A lady well known for her writings in connection with popular science, inquires: "For the sake of reaching general principles of wide interest in the study of natural history, I would like to ascertain the views of practical growers concerning the value of position with regard to seed. With this purpose in view, allow me to ask the following questions:

"1. Has your experience shown any difference as to the part of the plant from which you select your seed?

"2. If there should be a difference in favor of the main stalk, as compared with its lateral branches, what are a few of the families in which this difference is most conspicuous?

"3. Would your choice for securing vigorous growth be the same as that by which you would improve the quality of the fruit?

"4. If you wished to secure new varieties, from what part of the plant would you select your seed?

"5. Have you ever tried for several successive generations, the effect of planting seed from the top of the tree, say, for instance, in the peach, while at the same time a corresponding course of experiments was made with fruit from the lower branches? If so, what was the result?"

[Popular impression among cultivators is that there is some difference in quality in seeds from different parts of a plant. Some farmers are particular to get the corn from the middle of the best ears, and the largest and best tomatoes are saved for seed. But how far these impressions are warranted by carefully conducted experiments we do not know. Any thing from our readers would find a welcome place in our columns.

So far as the Editor's own experience is concerned he remembers but one careful experiment. It was with ten-week stock. An accident led to the belief that the seed from the central spike or shoot would give more double flowers than seeds from the lateral branchlets. On a test being made this was found to be actually the case. - Ed. G. M].

In answering the inquiry, page 279 September number Gardeners' Monthly. My early life was full of experimenting, improving and patenting in manufacturing agricultural implements; and when a few years since I retired to growing flowers, for fun, I naturally wanted to excel and have the best.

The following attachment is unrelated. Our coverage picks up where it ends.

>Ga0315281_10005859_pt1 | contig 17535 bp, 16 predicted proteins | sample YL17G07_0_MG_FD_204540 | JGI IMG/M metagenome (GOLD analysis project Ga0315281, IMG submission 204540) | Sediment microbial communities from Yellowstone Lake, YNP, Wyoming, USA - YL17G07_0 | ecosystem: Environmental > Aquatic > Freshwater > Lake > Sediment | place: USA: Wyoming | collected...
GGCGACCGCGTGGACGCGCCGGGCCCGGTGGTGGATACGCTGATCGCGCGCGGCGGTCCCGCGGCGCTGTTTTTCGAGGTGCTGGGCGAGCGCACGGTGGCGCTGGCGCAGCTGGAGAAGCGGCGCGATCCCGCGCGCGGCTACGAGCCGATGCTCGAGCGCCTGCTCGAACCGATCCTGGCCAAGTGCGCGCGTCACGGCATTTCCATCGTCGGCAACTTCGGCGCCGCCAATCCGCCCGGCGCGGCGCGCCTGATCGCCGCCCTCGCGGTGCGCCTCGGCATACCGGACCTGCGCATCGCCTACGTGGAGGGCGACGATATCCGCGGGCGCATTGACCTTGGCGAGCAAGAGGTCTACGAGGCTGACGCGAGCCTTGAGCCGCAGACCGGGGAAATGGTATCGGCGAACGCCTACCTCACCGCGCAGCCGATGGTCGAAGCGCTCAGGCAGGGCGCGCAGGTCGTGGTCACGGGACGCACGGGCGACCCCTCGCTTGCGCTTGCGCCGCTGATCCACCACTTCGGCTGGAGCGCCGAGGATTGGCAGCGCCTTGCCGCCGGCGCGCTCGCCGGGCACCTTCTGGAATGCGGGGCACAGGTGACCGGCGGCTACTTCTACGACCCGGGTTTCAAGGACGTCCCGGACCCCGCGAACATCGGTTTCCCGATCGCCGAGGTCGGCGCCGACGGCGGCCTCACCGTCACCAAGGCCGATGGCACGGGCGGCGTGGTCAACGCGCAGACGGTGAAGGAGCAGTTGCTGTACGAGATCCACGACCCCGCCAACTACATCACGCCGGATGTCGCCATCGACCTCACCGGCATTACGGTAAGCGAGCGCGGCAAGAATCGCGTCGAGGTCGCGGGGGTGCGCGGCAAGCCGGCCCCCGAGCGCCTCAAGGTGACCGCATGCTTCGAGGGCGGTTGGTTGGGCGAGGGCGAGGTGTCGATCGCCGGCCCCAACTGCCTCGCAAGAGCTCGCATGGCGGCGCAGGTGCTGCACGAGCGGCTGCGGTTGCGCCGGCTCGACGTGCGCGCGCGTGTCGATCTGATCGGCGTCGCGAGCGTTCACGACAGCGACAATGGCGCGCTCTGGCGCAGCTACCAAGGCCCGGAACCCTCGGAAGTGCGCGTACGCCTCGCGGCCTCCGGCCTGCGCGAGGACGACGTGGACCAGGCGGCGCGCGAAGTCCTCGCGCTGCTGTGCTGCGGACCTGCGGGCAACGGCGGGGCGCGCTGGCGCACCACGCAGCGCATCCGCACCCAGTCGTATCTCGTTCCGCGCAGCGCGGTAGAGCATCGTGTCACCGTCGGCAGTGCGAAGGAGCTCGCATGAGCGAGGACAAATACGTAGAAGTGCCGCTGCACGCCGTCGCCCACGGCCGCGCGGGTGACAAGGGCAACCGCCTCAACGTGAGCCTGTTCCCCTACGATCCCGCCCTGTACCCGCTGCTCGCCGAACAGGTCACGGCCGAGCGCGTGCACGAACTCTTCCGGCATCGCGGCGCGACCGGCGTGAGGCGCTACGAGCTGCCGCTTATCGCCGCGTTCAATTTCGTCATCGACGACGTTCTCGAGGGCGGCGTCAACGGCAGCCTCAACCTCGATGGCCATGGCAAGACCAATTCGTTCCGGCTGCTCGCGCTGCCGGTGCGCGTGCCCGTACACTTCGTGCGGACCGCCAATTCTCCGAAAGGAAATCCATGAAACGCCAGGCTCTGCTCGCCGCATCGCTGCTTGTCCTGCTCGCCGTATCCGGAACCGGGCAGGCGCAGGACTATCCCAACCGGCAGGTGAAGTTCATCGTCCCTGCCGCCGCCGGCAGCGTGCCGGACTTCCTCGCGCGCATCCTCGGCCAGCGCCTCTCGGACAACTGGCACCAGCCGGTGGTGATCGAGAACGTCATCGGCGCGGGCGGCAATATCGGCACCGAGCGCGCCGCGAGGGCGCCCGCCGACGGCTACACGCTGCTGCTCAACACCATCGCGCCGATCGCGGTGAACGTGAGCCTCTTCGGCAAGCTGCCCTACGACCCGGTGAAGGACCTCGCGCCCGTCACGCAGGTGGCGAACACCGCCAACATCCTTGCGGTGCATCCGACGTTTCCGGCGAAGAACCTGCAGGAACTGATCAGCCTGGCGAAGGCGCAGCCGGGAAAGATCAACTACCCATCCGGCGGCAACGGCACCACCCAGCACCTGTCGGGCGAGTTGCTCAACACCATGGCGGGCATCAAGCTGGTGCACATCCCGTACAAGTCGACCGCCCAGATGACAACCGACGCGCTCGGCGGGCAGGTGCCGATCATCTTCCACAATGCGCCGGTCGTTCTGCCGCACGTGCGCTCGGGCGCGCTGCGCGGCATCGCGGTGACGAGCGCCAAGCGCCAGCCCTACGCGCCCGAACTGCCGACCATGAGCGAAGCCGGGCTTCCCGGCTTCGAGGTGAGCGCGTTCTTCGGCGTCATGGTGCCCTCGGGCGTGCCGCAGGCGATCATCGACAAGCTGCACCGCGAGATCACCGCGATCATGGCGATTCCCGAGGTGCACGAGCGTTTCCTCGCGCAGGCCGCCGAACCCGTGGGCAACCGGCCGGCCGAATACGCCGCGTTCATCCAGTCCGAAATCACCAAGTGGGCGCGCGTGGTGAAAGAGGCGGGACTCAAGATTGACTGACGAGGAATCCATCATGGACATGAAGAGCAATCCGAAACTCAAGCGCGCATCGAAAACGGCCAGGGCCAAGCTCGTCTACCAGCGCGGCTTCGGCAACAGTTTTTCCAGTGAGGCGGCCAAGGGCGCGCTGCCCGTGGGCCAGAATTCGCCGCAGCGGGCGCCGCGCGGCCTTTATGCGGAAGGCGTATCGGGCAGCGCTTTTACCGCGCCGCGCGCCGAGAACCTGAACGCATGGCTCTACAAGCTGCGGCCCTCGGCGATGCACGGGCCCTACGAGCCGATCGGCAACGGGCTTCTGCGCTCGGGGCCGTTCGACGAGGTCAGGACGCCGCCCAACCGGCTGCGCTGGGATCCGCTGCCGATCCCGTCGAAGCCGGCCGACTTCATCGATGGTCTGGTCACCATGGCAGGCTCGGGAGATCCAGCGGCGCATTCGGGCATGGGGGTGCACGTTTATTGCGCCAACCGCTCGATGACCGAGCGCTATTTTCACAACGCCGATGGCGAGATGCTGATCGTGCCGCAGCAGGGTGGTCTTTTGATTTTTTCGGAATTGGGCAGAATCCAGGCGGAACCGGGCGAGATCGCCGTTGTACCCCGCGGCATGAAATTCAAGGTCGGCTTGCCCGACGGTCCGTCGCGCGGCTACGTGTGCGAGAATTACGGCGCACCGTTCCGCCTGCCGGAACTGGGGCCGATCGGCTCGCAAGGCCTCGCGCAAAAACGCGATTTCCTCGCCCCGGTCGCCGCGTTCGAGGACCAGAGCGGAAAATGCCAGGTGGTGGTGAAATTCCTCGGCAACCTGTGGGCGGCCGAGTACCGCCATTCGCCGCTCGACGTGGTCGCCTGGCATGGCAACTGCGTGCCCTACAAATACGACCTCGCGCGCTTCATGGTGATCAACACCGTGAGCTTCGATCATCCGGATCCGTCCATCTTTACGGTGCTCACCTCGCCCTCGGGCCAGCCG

It is often my custom to save two selections of seed, planting of both separately. In Asters, its most marked result, - two years ago I selected and set apart my best Aster plants lor seed and saved the seed from six flowers only around and avoiding the central flower - the next year my Asters were better in being more uniform in size with larger flowers - when again I set apart my best plants and first selected seed from the six flowers as before, and then made a second selection by gather-ingtheseed from the remaining flowerson the plant, and last March planted of both lots of seed and gave like treatment during the summer. August l0th my Asters were blooming nicely; August 16th, 17th and 18th, I was induced and pleased to exhibit them at the Annual Meeting of American Florists, as a superior flower, (see page 36, September number American Florist) - and see the Aster-bed to-day September 2d. The firsts remain uncut, a mass of flowers now the fourth week in bloom, scarcely a flower turning old, their centers full double as at first, uniformly very large and beautiful; the plants also have improved in habit, are uniform in height with increased numbers of flowers, a very marked improvement over last year. All these flowers are being saved for seed.

The seconds, have proved inferior in both plants and flowers, the plants varying in height and numbers of bloom, with all sorts of flowers from very poor to good, small to large. These flowers have been cut as being unworthy for seed.

I have the Aster Comet under treatment. Such a beautiful flower needs a better habit, of which more anon next year.

4801 Lake Avenue, Chicago, III.